What’s great about being a dummy thrower?
Debbie Lusty from Andover enjoys helping out at tests and being a dummy thrower. “It enables me to be an integral part of the event and I feel involved rather than just watching from the outskirts. Debbie loves spending the day in the countryside. “I’ve been made to feel very welcome today and I’ve learnt a lot from watching each dog in turn.”
Peter Leyden from Ringwood enjoys watching the dogs work. “I learn a lot from watching the dog and handler in a test environment. Sometimes I pick something up and go home and try it out.
James Langton from Wimborne said. “It’s great to help out as I’m fairly new to the working tests. I’ve enjoyed being a dummy thrower as I get to watch the handlers work their dogs in different ways.”
As a dummy thrower did you make any observations from your test?
“Not trusting your dog!” says Debbie. “For my test it was a fairly simple blind but some of the handlers used the whistle to encourage their dog. There were several occasions where the handler could have left the dog and it would have easily found it. Heel work is interesting to watch. Some handlers are watching their dog and others are more confident and observing what is going on around them.”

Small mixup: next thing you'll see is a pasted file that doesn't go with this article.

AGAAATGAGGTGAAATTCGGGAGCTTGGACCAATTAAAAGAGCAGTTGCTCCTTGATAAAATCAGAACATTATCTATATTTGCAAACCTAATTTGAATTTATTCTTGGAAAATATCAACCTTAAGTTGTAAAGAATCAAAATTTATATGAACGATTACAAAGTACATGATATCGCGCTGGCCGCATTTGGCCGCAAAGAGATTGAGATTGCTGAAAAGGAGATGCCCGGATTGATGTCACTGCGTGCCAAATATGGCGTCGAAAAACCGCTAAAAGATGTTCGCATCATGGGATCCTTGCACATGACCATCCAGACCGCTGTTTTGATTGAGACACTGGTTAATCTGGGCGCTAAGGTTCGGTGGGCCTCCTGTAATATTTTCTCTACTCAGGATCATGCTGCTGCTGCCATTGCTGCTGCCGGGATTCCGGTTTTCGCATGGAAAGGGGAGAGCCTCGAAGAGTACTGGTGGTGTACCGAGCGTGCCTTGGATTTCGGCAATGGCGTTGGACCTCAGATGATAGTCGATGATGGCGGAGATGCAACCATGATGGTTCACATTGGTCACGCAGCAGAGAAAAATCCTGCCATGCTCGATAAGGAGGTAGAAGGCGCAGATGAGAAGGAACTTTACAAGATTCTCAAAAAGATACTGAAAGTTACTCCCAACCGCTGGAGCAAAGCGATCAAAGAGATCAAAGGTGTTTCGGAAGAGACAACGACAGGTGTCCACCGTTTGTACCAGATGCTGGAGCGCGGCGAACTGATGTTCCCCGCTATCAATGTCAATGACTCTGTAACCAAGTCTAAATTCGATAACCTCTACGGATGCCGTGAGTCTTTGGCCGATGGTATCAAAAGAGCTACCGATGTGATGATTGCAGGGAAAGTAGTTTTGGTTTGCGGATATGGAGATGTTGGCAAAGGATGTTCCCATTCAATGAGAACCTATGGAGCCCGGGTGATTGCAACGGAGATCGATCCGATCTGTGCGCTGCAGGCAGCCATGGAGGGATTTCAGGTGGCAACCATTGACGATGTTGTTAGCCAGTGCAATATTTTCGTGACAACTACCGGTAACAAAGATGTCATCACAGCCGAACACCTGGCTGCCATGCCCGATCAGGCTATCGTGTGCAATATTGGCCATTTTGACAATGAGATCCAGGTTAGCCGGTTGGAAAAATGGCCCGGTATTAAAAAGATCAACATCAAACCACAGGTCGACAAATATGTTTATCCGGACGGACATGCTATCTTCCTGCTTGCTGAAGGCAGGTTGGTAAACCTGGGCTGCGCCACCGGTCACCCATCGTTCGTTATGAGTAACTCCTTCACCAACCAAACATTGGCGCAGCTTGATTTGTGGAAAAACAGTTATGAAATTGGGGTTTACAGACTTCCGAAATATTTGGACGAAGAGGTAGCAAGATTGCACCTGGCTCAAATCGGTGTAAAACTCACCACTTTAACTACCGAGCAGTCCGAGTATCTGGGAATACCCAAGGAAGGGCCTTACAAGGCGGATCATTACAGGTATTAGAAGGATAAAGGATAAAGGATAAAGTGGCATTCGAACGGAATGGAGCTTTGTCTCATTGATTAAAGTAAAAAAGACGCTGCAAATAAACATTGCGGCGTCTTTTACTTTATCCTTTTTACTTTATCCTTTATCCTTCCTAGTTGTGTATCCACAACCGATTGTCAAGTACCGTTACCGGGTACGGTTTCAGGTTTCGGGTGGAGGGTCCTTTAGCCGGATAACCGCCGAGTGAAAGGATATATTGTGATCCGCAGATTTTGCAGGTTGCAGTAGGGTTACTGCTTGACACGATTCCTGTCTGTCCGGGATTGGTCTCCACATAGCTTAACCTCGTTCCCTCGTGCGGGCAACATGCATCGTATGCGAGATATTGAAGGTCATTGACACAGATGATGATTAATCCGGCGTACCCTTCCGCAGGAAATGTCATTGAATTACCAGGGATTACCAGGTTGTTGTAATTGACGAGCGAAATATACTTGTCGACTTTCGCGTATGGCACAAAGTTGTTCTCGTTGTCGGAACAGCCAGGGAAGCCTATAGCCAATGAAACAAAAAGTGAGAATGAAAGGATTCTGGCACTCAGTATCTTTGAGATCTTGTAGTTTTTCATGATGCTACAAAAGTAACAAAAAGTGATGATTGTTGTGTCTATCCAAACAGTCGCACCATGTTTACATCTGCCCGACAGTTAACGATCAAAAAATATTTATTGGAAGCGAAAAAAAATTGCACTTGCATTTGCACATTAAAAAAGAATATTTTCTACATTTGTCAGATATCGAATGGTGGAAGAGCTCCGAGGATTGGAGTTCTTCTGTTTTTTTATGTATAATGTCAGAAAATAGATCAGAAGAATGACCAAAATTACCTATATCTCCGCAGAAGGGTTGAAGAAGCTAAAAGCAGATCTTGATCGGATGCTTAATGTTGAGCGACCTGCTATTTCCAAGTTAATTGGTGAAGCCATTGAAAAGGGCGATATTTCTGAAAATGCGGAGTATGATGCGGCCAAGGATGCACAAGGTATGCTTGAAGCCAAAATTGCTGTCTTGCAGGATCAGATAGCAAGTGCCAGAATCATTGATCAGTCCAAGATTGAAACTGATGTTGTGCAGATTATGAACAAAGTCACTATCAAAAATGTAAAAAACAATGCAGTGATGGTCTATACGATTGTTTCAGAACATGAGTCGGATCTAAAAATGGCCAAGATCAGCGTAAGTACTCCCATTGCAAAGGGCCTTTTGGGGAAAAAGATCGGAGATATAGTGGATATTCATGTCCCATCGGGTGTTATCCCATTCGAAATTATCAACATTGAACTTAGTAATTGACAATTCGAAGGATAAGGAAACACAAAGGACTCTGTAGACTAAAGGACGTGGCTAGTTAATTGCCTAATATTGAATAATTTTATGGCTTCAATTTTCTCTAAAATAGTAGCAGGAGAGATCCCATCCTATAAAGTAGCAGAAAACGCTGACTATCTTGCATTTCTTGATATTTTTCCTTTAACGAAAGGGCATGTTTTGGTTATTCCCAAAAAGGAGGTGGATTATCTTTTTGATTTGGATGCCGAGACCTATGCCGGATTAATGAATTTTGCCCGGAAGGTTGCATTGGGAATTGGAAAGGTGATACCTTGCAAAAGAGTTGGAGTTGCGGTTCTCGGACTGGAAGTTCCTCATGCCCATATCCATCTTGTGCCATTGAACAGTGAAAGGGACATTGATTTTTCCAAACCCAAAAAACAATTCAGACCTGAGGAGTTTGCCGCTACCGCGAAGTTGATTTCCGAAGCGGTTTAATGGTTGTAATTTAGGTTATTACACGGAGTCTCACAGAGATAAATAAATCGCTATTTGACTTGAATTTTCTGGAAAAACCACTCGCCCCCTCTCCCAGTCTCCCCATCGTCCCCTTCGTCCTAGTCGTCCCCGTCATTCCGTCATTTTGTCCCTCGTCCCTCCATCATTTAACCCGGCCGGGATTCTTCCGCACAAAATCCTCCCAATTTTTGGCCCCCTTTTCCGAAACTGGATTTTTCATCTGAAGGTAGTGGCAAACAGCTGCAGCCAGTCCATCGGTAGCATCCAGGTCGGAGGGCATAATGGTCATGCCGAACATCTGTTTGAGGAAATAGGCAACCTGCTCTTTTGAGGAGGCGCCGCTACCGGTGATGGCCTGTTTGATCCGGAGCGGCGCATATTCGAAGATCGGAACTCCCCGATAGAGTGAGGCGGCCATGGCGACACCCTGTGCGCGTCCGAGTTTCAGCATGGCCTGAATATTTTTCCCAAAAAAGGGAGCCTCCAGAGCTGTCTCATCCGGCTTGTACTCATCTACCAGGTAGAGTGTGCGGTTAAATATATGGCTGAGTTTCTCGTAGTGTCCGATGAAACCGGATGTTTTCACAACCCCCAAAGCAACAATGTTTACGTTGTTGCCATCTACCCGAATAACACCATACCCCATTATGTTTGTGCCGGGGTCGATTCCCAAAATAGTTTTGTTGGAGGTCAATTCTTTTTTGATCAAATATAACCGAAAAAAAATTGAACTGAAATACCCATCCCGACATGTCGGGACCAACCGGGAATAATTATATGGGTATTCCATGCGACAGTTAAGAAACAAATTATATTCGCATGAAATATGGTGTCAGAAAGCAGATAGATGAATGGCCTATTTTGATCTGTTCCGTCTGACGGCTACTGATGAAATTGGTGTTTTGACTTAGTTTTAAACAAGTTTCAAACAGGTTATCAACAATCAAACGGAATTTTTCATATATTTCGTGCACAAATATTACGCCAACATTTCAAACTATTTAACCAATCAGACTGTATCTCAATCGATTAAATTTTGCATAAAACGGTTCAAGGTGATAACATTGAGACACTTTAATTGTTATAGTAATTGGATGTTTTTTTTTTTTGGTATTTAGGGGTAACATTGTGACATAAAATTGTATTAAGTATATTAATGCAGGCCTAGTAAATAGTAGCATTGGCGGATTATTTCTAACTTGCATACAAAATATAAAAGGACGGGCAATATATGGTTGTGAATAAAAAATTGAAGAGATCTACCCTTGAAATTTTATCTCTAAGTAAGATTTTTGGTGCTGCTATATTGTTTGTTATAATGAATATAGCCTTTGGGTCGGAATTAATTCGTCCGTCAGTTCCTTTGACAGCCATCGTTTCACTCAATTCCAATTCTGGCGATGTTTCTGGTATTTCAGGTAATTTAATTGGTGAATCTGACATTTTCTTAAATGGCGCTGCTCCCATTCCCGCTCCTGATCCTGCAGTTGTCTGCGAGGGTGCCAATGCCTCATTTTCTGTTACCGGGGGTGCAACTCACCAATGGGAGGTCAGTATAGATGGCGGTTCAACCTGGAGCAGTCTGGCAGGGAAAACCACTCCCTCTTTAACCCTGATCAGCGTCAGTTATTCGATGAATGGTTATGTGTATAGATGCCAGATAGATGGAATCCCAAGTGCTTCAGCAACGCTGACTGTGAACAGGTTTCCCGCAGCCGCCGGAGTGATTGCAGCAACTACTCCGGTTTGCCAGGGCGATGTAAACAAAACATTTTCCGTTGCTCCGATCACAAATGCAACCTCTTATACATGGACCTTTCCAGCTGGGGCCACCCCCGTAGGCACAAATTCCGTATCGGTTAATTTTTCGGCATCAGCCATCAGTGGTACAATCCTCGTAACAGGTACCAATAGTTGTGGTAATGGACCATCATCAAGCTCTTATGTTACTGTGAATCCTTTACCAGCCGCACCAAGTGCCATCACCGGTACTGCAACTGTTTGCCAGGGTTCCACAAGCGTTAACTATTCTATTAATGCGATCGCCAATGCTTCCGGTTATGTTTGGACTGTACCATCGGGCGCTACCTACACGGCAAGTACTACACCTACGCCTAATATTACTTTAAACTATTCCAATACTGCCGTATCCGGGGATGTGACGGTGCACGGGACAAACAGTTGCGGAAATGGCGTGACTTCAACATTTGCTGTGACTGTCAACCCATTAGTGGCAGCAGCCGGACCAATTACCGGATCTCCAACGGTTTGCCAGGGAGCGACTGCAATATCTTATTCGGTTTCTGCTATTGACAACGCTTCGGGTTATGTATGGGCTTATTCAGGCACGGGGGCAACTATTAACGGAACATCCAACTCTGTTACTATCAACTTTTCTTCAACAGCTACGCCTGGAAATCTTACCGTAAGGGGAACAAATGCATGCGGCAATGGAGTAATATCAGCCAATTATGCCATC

Nicola Farmiloe enjoys helping out. She noticed a common pattern occurring in her test which involved two blind retrieves up a hill. “Many of the handlers were sending their dogs off quite far to the right. There were only a few which went straight up the middle and picked. I was positioned at the bottom of the hill and there wasn’t much wind but you could see the dogs changing direction as the wind picked up at the top of the hill.”
Pete has been competing for 8 years. He’s familiar with the test environment and still feels the pressure. “You always want to throw a dummy the same for every dog so there’s a bit of pressure to get it right every time. Sometimes there is the odd one which I’m not happy with but it comes with practice!”
James a gundog handler admits there’s a bit of pressure to get it right on the day. “ I was placing blinds in my test so it was a lot easier for me!”
There is no doubt that volunteers have an important role to play as they provide stability to gundog clubs and they are vital for tests and training days to run successfully. Debbie, Pete, Nicole and James want to give something back to our sport. Their positive approach to the role reflects what they have gained from the day. Time spent helping out on a test or training day provides a fantastic opportunity to socialise with like minded people and obtain a greater understanding of the working dog environment.
It’s clear our sport wouldn’t survive without them.